Tuesday’s primaries in five states may mark a turning point in Donald Trump’s presidential campaign, as he tries to amass a majority of delegates before this summer’s Republican National Convention.
The vote also will be a test of Trump’s ability to withstand a wave of negative coverage and rivals’ attacks over violence that has broken out at some of his rallies, with critics charging that he has fomented confrontations with his rhetoric.
Voters are casting ballots in Florida, Ohio, Missouri, Illinois and North Carolina. News networks started coverage Tuesday morning, with the first results expected from Florida at around 7 p.m. ET, when polls close. Polls close in Ohio and North Carolina at 7:30 p.m. ET, and in Illinois and Missouri at 8 p.m.
A Trump loss in either Ohio or Florida, both “winner-take-all” delegate-rich states, would mean “the GOP is likely to find itself in Cleveland with no candidate above the 1,237-delegate majority needed to claim the nomination,” Benjamin Ginsberg, former general counsel for the GOP, wrote in a recent piece for Politico. “If that happens, the Republican Party’s own rules lock in a quagmire in Cleveland — and likely a multi-ballot, no-holds-barred convention.”
On the Democratic side, Hillary Clinton holds a wide delegate lead over Bernie Sanders. But her surprise loss in Michigan last week has raised concerns among her supporters that Sanders could do well in other midwestern states like Ohio and Illinois. In recent days, Clinton has been focusing more on Trump, a potential GOP rival, accusing Trump of “encouraging violence and chaos” and of “running a cynical campaign of hate and fear.”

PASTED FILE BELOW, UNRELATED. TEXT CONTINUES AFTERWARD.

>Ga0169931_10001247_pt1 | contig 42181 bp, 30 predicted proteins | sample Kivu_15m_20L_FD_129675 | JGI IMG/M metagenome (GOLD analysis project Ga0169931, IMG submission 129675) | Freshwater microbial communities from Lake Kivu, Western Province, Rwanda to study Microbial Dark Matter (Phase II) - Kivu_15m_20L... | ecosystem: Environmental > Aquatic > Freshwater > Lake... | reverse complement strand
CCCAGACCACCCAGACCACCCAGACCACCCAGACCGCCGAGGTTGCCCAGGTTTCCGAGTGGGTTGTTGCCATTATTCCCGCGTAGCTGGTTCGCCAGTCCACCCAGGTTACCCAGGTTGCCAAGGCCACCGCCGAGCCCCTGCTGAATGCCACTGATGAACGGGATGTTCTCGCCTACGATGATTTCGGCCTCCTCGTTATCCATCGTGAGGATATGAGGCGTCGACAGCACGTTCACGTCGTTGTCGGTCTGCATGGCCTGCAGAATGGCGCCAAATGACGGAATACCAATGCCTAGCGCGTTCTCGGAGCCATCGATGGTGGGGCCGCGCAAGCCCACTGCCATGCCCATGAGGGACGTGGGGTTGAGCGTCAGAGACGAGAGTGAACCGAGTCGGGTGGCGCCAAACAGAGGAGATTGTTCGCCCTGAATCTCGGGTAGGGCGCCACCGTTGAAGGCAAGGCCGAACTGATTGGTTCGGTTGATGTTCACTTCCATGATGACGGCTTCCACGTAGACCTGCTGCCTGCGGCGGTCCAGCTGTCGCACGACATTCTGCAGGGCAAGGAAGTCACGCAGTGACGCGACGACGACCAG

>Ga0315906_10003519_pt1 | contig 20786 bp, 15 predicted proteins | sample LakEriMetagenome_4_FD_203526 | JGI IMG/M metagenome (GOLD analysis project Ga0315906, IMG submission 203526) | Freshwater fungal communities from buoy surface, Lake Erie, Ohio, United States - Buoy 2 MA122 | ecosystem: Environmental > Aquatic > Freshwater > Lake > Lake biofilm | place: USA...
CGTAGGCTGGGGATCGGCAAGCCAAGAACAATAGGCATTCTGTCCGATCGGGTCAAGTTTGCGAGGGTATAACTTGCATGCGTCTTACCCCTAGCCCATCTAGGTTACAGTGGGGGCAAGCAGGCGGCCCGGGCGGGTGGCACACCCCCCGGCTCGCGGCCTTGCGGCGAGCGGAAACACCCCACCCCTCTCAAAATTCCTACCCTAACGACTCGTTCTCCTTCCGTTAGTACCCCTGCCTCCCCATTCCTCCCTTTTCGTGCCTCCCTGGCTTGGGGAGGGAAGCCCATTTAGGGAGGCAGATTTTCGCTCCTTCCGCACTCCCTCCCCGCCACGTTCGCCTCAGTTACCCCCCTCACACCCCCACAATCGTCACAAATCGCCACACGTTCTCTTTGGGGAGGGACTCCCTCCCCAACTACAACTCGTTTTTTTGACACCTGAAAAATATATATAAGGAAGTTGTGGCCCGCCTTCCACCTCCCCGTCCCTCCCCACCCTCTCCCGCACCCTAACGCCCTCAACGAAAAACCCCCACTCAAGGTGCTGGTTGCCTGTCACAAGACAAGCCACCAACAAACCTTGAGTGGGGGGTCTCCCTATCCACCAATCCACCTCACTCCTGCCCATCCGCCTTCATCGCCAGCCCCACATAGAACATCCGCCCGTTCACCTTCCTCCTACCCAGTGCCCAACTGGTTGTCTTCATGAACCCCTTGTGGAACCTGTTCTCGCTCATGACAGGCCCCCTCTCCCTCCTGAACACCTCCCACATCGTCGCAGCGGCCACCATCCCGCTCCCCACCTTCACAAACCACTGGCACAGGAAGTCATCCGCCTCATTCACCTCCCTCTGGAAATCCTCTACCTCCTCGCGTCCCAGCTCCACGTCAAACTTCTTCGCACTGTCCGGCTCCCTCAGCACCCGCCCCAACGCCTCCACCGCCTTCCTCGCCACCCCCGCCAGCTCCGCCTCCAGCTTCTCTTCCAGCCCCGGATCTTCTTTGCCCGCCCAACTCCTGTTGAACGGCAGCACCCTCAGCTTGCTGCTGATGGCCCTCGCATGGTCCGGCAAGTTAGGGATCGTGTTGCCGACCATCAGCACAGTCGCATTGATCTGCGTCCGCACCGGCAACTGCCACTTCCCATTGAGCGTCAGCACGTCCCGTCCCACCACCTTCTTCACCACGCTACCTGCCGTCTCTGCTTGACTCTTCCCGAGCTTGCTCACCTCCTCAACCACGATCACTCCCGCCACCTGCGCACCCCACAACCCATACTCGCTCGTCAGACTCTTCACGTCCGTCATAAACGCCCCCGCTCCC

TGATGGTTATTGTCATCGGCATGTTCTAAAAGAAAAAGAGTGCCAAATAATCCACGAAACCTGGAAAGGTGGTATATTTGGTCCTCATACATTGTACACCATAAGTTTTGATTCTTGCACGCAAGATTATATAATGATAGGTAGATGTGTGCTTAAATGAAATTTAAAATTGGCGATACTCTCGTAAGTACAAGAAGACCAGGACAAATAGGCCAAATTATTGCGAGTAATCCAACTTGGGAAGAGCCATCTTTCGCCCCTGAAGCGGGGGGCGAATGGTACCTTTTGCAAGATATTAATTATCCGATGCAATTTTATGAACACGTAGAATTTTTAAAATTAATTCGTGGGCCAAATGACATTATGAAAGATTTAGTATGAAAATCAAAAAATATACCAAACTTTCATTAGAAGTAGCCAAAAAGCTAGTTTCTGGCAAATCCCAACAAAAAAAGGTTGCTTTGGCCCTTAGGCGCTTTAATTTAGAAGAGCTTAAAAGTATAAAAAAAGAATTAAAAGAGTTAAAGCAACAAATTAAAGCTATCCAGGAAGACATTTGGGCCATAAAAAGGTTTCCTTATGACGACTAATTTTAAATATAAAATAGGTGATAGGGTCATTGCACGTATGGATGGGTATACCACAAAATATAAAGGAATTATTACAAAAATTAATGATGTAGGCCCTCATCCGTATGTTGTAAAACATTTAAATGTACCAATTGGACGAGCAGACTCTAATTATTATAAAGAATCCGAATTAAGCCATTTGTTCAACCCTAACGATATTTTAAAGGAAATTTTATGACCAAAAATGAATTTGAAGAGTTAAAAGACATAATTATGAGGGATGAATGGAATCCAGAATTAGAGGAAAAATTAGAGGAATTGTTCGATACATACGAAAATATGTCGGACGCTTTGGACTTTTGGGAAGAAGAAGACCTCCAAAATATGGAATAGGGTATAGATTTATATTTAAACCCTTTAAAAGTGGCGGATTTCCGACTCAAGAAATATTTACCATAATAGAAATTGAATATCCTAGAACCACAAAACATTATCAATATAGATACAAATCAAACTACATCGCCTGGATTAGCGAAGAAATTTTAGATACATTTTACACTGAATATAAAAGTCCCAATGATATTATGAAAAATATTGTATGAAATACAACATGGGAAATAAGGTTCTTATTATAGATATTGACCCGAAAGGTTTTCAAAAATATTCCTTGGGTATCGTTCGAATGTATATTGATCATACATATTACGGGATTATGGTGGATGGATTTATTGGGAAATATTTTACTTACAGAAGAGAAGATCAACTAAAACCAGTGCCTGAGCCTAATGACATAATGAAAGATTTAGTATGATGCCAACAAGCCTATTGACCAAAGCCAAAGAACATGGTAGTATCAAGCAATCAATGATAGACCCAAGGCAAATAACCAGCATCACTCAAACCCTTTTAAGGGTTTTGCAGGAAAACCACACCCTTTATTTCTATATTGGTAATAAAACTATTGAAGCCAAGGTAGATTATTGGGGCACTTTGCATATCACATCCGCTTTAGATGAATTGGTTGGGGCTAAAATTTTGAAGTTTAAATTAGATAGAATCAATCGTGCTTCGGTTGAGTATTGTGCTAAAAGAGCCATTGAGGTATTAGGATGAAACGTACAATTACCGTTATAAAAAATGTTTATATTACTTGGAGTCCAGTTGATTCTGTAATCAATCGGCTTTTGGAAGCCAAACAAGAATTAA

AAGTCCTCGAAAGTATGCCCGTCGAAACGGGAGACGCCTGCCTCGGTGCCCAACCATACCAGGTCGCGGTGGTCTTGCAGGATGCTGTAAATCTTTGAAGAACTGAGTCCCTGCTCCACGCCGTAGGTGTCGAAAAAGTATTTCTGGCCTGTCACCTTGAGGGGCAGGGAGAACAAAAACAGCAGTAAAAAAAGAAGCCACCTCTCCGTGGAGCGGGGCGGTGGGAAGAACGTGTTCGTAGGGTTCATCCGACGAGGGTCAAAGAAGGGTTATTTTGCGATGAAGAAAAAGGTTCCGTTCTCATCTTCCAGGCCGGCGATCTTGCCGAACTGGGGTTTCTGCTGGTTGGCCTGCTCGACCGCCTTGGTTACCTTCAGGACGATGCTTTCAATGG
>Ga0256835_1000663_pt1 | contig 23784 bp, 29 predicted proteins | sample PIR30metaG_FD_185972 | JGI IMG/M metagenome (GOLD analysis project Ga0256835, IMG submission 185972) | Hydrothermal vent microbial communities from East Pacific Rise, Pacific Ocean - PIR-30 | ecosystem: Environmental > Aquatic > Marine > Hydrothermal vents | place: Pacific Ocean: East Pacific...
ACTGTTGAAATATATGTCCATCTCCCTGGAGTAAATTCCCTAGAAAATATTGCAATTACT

Trump has blamed protesters and Sanders’ supporters, and even said that he was considering paying the legal fees of a North Carolina man who punched one demonstrator as he was being escorted out of a rally in Fayetteville. Trump has said that the disturbances at his rally are the fault of organized opposition from the left.
While he still holds a big lead in polling in Florida over Marco Rubio, Trump has fallen behind John Kasich in Ohio. Trump stepped up his attacks on Kasich, the state’s governor, accusing him of being weak on illegal immigration and of holding responsibility for the loss of manufacturing jobs to Mexico. Kasich, however, has pointed to Ford’s decision to move jobs back to Ohio from Mexico, lured by a package of state incentives.
Trump is facing millions of dollars in attack ads, including a spot unveiled on Monday from the Our Principles PAC. Called “Quotes,” it features women reading off quotes from Trump about women. Although some of the quotes come from comments he made in the 1990s on “The Howard Stern Show,” others are more recent, like those he said about Fox News’ Megyn Kelly after the first GOP debate in August.
President Obama addressed Trump’s campaign rhetoric in an appearance on Capitol Hill on Tuesday. Without naming Trump, Obama condemned “vulgar and divisive rhetoric aimed at women and minorities, and Americans who don’t look like us or pray like us or vote like we do.”
He also referred to “misguided attempts to shut down that speech.”
“In response to those attempts, we have seen actual violence and we have heard silence from too many of our leaders,” Obama said.
“While some may be more to blame than others for the current climate, all of us are responsible for reversing it,” he said. “It is a cycle that is not an accurate reflection of America and it has to stop.”